On the military front, we saw the US spending $766.58 billion in 2020, and that's not the highest recorded.

In 2010, the US spent $865.27 billion on its military. It has 750 military bases abroad across 80 nations. The US have three times as many bases as all other countries combined. Talk about overstretching its resources.

READ | US on the brink of recession as economy shrinks again

All this because of American exceptionalism.

It is this exceptionalism that often implies it is both destined and entitled to play a distinct and positive role on the world stage. But others warn us of the four sins of America: racism, militarism, materialism and poverty.

Remember, some of the empires mentioned above, unravelled because of internal strife.

Racism rears its ugly head every now and again in the US and its presence is always felt.

Similarly, the divide between the haves and the have nots is ever increasing with crass accumulation the order of the day, with billionaires running out of ideas of how best to improve the world and hence deciding to rather play in space.  

The military industrial complex (MIC) has grown to staggering proportions, contributing more than 60% to US manufacturing and is an insatiable monster. It reminds me of the "Feed me, Seymore" line in The Little Shop of Horrors.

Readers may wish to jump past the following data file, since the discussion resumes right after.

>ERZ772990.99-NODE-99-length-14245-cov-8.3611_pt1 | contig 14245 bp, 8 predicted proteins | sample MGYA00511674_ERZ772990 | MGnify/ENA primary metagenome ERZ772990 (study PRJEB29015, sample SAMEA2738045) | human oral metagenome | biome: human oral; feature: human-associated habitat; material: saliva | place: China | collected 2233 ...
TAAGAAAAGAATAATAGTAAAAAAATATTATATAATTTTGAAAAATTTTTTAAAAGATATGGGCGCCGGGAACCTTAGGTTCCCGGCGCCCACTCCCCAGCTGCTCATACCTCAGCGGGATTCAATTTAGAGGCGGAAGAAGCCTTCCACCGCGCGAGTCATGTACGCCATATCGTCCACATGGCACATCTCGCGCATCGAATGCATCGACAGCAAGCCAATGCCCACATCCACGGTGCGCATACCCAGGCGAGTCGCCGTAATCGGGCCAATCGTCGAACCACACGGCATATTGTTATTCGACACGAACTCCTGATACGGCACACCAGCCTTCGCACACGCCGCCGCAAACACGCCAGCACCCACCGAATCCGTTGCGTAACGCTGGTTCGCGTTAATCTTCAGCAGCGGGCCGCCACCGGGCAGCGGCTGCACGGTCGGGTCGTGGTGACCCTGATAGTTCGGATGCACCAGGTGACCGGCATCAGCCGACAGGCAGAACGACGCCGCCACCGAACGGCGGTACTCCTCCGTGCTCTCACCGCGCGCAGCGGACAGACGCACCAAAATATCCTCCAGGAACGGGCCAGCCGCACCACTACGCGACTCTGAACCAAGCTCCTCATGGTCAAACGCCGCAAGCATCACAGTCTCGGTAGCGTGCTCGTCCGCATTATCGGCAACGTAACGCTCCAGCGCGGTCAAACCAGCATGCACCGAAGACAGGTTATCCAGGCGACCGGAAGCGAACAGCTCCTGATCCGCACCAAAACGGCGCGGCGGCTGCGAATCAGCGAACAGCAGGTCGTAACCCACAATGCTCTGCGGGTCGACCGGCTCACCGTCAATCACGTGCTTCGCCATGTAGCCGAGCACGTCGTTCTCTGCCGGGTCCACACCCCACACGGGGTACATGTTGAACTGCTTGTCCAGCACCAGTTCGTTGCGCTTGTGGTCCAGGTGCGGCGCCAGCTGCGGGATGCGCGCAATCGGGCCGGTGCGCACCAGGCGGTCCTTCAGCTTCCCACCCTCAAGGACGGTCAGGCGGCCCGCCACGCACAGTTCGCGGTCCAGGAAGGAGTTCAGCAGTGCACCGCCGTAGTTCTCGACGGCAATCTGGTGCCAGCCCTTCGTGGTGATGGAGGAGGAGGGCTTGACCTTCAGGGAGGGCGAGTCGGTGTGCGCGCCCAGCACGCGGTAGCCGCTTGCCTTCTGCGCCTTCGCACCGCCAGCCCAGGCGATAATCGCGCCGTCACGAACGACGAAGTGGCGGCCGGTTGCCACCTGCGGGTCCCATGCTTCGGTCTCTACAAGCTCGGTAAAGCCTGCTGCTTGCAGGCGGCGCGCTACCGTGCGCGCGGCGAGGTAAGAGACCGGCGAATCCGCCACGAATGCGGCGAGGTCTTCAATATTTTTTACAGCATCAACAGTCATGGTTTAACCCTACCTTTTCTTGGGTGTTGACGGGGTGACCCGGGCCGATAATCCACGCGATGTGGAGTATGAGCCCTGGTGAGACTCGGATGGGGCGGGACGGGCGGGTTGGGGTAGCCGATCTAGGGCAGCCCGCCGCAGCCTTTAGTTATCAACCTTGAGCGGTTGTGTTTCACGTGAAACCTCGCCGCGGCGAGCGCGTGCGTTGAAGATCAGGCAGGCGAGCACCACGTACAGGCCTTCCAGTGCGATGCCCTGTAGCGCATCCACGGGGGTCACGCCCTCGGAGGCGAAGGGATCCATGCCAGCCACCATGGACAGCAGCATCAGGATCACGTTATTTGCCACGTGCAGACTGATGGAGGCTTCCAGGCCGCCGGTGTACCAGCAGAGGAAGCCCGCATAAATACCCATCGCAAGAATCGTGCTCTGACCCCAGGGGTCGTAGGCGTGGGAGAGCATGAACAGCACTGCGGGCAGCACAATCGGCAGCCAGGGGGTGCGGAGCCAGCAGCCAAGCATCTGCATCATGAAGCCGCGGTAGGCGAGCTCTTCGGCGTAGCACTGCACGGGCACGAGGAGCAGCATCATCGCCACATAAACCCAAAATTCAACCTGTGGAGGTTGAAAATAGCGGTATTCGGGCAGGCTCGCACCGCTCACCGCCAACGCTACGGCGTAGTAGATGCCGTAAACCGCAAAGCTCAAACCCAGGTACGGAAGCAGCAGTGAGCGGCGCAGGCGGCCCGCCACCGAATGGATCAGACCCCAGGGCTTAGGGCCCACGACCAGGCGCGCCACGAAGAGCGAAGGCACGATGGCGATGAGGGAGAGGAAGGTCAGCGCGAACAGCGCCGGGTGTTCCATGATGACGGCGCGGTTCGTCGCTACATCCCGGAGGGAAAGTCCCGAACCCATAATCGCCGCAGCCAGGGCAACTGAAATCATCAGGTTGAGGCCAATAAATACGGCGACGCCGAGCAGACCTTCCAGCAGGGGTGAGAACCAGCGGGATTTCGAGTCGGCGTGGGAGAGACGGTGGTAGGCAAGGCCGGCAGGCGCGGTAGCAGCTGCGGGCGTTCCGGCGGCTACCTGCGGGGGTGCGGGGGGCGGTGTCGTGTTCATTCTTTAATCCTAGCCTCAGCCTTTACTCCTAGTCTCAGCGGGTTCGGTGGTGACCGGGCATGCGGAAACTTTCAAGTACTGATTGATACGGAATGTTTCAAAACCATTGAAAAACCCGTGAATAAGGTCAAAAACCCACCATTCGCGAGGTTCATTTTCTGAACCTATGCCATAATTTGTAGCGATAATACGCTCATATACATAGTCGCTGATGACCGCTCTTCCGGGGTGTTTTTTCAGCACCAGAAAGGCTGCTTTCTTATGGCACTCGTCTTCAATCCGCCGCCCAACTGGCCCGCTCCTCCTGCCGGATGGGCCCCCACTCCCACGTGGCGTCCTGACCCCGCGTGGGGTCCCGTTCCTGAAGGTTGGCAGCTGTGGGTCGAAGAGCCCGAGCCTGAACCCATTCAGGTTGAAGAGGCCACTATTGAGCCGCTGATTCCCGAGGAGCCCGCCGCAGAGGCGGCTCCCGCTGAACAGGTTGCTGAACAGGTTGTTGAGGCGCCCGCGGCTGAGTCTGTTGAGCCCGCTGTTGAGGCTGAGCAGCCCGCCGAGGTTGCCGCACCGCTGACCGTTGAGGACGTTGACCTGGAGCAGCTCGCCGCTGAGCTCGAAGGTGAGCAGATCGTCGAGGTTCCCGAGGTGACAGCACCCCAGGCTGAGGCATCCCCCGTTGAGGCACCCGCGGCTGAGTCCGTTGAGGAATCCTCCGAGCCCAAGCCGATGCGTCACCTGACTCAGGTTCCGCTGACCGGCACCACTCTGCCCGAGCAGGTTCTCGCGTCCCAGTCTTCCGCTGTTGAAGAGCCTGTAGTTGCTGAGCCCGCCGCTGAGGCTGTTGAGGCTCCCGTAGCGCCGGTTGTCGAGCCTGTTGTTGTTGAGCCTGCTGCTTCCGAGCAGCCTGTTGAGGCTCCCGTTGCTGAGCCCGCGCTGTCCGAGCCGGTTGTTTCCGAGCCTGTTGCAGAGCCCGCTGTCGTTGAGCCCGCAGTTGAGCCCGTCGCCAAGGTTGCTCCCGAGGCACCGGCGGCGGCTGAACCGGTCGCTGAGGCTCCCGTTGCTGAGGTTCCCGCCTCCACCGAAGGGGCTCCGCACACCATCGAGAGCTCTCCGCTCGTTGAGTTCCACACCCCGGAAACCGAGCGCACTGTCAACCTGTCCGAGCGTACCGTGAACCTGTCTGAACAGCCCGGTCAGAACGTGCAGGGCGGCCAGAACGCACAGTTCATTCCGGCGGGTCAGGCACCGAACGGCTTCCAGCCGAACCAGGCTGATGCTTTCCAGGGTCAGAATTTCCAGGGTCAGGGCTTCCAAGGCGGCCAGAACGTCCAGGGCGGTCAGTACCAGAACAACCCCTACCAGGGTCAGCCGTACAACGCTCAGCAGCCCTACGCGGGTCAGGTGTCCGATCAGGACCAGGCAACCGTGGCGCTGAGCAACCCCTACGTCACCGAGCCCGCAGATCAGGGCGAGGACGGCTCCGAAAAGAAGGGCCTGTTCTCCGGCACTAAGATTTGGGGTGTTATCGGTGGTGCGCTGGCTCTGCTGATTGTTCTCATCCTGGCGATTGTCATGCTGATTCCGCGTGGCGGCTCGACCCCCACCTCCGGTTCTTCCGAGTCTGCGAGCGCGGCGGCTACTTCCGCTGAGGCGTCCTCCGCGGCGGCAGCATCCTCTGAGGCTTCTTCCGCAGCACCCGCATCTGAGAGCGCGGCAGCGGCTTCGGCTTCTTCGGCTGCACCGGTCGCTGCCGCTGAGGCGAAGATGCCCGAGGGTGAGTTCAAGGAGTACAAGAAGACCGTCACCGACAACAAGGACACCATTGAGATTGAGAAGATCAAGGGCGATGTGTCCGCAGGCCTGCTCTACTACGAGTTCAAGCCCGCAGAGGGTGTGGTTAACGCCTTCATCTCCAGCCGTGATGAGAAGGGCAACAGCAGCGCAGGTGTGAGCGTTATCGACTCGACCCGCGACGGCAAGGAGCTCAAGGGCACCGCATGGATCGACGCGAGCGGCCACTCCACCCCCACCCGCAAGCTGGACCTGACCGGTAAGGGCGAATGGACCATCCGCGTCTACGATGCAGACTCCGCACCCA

In just recent years - 20 years to be precise - we've seen numerous wars. Why is that? Iraq, Kuwait, Libya, Syria, Afghanistan are just some of the few examples that come to mind.

Picking a fight with Russia via a proxy war in Ukraine, why?

READ | Clem Sunter: On the brink of World War Three – The questions to ask

Then US Congress is asked to approve an arms package to the Ukraine amounting to billions of dollars. Is this what it's all about?

After all, war means cash in the pocket for some. Then there's US House Speaker Nancy Pelosi's unwarranted visit to Taiwan, provoking China, which retaliated with numerous military exercises around the island nation.

This, in turn, led to - you guessed it - billions of dollars' worth of arms, military equipment, and so much more being, sold to Taiwan from the US. Go figure.